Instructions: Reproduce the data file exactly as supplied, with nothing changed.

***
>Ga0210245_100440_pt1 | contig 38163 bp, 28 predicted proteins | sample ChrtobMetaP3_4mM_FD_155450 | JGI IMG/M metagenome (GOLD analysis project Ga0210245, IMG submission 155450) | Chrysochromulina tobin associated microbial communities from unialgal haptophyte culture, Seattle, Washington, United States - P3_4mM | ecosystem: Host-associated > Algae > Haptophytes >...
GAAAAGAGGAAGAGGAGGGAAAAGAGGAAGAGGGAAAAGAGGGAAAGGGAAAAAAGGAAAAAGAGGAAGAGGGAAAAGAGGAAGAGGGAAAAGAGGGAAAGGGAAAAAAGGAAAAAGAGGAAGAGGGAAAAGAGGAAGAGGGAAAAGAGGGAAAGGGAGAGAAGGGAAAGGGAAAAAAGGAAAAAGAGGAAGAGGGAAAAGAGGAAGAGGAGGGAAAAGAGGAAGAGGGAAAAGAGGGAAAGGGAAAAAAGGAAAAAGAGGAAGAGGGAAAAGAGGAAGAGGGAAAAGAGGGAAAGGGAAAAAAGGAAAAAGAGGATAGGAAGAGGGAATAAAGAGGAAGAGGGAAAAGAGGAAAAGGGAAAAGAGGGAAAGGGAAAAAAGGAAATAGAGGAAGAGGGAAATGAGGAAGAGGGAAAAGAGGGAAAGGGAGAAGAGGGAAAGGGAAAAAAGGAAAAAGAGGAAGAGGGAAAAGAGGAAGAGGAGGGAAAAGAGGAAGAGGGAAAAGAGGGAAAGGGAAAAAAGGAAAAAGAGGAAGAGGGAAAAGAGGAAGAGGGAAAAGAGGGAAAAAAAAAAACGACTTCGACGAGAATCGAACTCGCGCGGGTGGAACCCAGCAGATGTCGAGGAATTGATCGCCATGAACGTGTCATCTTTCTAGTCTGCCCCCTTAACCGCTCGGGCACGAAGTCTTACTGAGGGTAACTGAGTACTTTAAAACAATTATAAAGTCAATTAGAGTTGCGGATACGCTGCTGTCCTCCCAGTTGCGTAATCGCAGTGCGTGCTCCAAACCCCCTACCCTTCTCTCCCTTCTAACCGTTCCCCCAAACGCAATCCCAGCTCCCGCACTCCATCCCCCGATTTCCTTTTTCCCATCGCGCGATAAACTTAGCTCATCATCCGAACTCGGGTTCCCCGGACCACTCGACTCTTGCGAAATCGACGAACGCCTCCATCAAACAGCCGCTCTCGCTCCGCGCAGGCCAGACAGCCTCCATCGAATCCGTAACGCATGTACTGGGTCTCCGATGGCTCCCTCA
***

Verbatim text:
>Ga0210245_100440_pt1 | contig 38163 bp, 28 predicted proteins | sample ChrtobMetaP3_4mM_FD_155450 | JGI IMG/M metagenome (GOLD analysis project Ga0210245, IMG submission 155450) | Chrysochromulina tobin associated microbial communities from unialgal haptophyte culture, Seattle, Washington, United States - P3_4mM | ecosystem: Host-associated > Algae > Haptophytes >...
GAAAAGAGGAAGAGGAGGGAAAAGAGGAAGAGGGAAAAGAGGGAAAGGGAAAAAAGGAAAAAGAGGAAGAGGGAAAAGAGGAAGAGGGAAAAGAGGGAAAGGGAAAAAAGGAAAAAGAGGAAGAGGGAAAAGAGGAAGAGGGAAAAGAGGGAAAGGGAGAGAAGGGAAAGGGAAAAAAGGAAAAAGAGGAAGAGGGAAAAGAGGAAGAGGAGGGAAAAGAGGAAGAGGGAAAAGAGGGAAAGGGAAAAAAGGAAAAAGAGGAAGAGGGAAAAGAGGAAGAGGGAAAAGAGGGAAAGGGAAAAAAGGAAAAAGAGGATAGGAAGAGGGAATAAAGAGGAAGAGGGAAAAGAGGAAAAGGGAAAAGAGGGAAAGGGAAAAAAGGAAATAGAGGAAGAGGGAAATGAGGAAGAGGGAAAAGAGGGAAAGGGAGAAGAGGGAAAGGGAAAAAAGGAAAAAGAGGAAGAGGGAAAAGAGGAAGAGGAGGGAAAAGAGGAAGAGGGAAAAGAGGGAAAGGGAAAAAAGGAAAAAGAGGAAGAGGGAAAAGAGGAAGAGGGAAAAGAGGGAAAAAAAAAAACGACTTCGACGAGAATCGAACTCGCGCGGGTGGAACCCAGCAGATGTCGAGGAATTGATCGCCATGAACGTGTCATCTTTCTAGTCTGCCCCCTTAACCGCTCGGGCACGAAGTCTTACTGAGGGTAACTGAGTACTTTAAAACAATTATAAAGTCAATTAGAGTTGCGGATACGCTGCTGTCCTCCCAGTTGCGTAATCGCAGTGCGTGCTCCAAACCCCCTACCCTTCTCTCCCTTCTAACCGTTCCCCCAAACGCAATCCCAGCTCCCGCACTCCATCCCCCGATTTCCTTTTTCCCATCGCGCGATAAACTTAGCTCATCATCCGAACTCGGGTTCCCCGGACCACTCGACTCTTGCGAAATCGACGAACGCCTCCATCAAACAGCCGCTCTCGCTCCGCGCAGGCCAGACAGCCTCCATCGAATCCGTAACGCATGTACTGGGTCTCCGATGGCTCCCTCA